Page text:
Bilfinger Berger has now almost completed its work. The lock gates and weirs are being erected, the four turbines installed in the power station and the site is slowly being flooded. The inauguration is scheduled for May 2008. Ministers will be on hand, the international sponsors will send representatives to Hammadi, and many of the 3000 men and women who worked on the project will return for the celebrations. Someone from Bilfinger Berger has cast the company logo in concrete and attached it to one of the retaining walls by the inlet to the power station – a few meters below the waterline, naturally. After all, who would want to dispute Imhotep’s place in the land of his fathers?

Existing Naga Hammadi Barrage

The Naga Hammadi Barrage is one of three structures on the Nile river in Upper Egypt besides the Aswan and High Aswan dams. It is located near the town of Naga Hammadi some 360km downstream and to the North of Aswan, and was completed in 1930.
Two major side canals branch off from the barrage head pond to the west and east of the barrage. They are over 200 and 150km in length, respectively.
The project consists of a sluiceway structure of masonry arches on a concrete foundation. Its total length is 822m with 100 vents between arches each spanning 6m in width. There are two navigation locks, an old one with a chamber length of 70m and a new one with a chamber length of 157m. Two steel swing bridges cross the downstream heads of the locks.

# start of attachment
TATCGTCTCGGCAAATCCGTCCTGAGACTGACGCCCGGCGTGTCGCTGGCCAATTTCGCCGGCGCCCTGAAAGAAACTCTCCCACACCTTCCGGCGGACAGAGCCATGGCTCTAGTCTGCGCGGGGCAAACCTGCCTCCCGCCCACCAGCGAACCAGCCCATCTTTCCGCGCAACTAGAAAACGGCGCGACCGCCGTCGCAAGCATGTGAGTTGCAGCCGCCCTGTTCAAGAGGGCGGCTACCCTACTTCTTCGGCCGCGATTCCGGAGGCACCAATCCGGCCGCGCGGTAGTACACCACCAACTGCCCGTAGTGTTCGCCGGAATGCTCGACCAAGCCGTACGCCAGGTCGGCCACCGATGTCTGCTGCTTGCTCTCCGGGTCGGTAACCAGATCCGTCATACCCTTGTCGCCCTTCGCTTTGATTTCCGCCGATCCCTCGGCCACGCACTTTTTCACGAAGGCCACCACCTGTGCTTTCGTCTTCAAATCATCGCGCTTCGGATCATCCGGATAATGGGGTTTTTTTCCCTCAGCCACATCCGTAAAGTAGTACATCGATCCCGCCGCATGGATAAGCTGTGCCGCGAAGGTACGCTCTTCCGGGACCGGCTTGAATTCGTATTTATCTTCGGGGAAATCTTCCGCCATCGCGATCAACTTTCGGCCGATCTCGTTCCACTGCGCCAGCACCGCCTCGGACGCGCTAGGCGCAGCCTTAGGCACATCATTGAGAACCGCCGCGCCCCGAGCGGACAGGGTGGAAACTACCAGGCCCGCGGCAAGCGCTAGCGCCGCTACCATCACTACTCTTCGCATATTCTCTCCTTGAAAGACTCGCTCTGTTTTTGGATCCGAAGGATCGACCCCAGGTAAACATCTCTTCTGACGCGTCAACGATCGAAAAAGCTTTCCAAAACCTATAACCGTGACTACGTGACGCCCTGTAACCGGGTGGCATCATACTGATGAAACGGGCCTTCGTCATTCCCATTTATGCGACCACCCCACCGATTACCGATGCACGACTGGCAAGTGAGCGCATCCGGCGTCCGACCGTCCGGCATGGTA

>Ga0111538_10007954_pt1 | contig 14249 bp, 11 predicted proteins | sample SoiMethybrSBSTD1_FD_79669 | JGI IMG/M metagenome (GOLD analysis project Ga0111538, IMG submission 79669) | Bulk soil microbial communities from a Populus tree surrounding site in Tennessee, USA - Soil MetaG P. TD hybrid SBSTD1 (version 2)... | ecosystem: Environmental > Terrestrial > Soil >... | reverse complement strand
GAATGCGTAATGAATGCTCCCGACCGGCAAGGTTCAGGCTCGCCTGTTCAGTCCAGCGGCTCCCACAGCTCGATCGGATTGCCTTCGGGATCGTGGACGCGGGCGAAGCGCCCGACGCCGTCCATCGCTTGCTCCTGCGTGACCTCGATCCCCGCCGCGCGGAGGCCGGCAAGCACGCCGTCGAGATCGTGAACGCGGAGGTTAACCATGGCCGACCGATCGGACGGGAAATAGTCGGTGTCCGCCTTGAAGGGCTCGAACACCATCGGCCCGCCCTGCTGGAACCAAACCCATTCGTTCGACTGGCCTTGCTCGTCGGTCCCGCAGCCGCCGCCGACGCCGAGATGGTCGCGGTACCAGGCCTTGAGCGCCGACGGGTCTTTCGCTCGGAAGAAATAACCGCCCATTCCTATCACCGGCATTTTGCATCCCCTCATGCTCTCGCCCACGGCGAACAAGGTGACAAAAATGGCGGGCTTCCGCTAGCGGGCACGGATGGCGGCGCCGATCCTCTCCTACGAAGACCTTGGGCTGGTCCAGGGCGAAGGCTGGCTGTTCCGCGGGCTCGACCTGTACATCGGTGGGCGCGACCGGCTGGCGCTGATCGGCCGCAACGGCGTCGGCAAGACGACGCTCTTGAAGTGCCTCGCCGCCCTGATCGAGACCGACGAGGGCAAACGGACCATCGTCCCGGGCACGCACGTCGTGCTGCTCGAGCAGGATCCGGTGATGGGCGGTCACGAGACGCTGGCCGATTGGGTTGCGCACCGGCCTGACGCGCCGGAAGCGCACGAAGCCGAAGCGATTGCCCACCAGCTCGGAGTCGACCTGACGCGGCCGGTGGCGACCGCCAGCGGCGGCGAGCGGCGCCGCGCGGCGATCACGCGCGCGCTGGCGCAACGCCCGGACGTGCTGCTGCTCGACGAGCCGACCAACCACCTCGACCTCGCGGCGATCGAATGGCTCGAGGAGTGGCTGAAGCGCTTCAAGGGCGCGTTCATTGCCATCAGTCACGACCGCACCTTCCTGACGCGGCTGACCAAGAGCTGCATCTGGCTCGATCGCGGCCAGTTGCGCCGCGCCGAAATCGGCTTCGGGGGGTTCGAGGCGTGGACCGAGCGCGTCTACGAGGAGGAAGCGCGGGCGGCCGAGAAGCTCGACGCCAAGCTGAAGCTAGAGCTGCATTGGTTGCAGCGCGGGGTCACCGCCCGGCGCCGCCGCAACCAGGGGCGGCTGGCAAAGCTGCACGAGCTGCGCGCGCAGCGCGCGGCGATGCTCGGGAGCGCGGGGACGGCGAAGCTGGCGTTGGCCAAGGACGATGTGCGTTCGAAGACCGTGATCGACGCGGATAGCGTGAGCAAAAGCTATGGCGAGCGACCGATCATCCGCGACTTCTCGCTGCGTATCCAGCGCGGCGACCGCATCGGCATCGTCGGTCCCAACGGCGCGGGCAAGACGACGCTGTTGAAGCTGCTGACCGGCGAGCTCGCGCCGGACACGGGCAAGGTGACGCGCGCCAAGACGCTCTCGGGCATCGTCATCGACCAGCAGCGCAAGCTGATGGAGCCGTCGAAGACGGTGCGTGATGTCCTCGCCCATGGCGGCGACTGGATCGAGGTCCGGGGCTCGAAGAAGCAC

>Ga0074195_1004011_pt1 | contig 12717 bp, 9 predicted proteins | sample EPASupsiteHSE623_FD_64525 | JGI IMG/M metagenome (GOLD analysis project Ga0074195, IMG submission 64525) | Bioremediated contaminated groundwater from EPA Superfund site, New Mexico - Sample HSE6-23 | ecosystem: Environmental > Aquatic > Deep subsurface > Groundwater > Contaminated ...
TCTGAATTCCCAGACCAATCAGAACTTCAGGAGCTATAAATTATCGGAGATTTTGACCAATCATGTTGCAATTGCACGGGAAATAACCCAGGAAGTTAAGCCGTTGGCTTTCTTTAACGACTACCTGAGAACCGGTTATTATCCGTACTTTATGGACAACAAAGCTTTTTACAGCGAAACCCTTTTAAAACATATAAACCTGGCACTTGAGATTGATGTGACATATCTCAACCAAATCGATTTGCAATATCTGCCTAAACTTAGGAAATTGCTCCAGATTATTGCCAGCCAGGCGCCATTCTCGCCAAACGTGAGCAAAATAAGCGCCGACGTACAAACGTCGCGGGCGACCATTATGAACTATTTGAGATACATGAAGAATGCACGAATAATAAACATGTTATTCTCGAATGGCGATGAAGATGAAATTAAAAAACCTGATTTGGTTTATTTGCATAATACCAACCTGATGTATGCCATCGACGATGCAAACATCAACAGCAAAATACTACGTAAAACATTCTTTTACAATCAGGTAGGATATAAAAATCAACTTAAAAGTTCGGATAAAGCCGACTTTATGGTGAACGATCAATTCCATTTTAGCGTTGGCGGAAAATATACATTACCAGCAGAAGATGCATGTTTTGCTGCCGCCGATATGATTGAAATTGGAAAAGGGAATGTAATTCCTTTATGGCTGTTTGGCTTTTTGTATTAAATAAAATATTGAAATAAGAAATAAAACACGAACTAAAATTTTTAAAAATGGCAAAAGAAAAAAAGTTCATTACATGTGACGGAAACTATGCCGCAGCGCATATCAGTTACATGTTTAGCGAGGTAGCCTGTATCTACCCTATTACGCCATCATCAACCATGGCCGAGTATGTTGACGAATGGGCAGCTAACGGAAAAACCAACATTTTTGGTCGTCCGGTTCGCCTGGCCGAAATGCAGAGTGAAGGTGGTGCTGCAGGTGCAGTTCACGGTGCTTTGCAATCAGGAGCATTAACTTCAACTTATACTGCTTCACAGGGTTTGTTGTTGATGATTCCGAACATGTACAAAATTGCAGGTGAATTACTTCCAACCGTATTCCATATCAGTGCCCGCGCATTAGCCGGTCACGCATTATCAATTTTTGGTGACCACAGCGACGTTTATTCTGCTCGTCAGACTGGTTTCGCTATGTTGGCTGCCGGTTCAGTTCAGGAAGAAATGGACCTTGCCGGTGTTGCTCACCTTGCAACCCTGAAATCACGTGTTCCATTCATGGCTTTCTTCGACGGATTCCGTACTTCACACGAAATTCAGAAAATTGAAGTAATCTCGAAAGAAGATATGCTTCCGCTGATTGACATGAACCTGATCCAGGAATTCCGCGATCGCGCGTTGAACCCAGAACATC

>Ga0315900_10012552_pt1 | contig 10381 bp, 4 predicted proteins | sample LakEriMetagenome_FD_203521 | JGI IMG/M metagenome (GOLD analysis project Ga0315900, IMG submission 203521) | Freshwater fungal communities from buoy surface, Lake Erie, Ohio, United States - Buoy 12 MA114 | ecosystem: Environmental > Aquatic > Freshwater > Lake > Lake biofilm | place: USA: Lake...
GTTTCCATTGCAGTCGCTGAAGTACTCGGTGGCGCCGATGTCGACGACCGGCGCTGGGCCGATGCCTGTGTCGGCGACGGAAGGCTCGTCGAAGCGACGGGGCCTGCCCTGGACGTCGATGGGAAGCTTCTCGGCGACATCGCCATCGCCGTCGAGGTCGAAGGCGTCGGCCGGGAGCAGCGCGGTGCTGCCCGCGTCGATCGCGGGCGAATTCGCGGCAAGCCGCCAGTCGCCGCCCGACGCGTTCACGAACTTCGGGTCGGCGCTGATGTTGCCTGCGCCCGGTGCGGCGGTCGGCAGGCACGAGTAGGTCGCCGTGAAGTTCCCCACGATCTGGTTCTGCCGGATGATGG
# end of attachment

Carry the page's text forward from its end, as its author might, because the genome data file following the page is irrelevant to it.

Gates are double leafed with fixed wheels, each 6m wide, and are moved by two gantry cranes.

Technical data of the new barrage

Seven bays, each equipped with a 17m wide and 13.5m high radial gate, dimensioned for the emergency discharge of 7000m3/sec. Flap gates on top of the radial gates control outflows up to 650m3/sec simultaneous to power plant releases.

Hydro power plant
Four Bulb turbine units with adjustable blades and a maximum discharge of 460m3/sec each. The total generating capacity of the plant is 64MW, generating an average 460GWh per annum.

Navigation locks
Structural length of 217m with a usable chamber length of 170m, 17m in width. Minimum water depth is 3m, maximum lift height is 8m. The minimum filling/emptying time is approximately 11 minutes.

Closure dam
Sandfill between rockfill bunds, the total height above foundation level is 17m. Downstream slope is 1:3, with a crest road width of 9m.

Project costs
Total cost of the project is approximately €300M (US$421M) distributed as: 54.1% for civil works; 9.8% for hydromechanical works; 28.2% for electric equipment and works; and 7.9% for consulting services.

Main quantities of the civil works
Excavation above and under water (7,100,000m3); backfill (7,100,000m3); filter, rockfill and riprap (730,000m3); plastic concrete diaphragm walls (110,000m3); structural concrete (380,000m3).

Companies involved Author Info:

Text by Philipp Mausshardt, photographs by Barbara Breyer.

For more information on the project, please contact: Uwe Krenz, Bilfinger Berger Civil, Gustav-Nachtigal-Str. 3, 65189, Weisbaden, Germany. Email:


Companies involved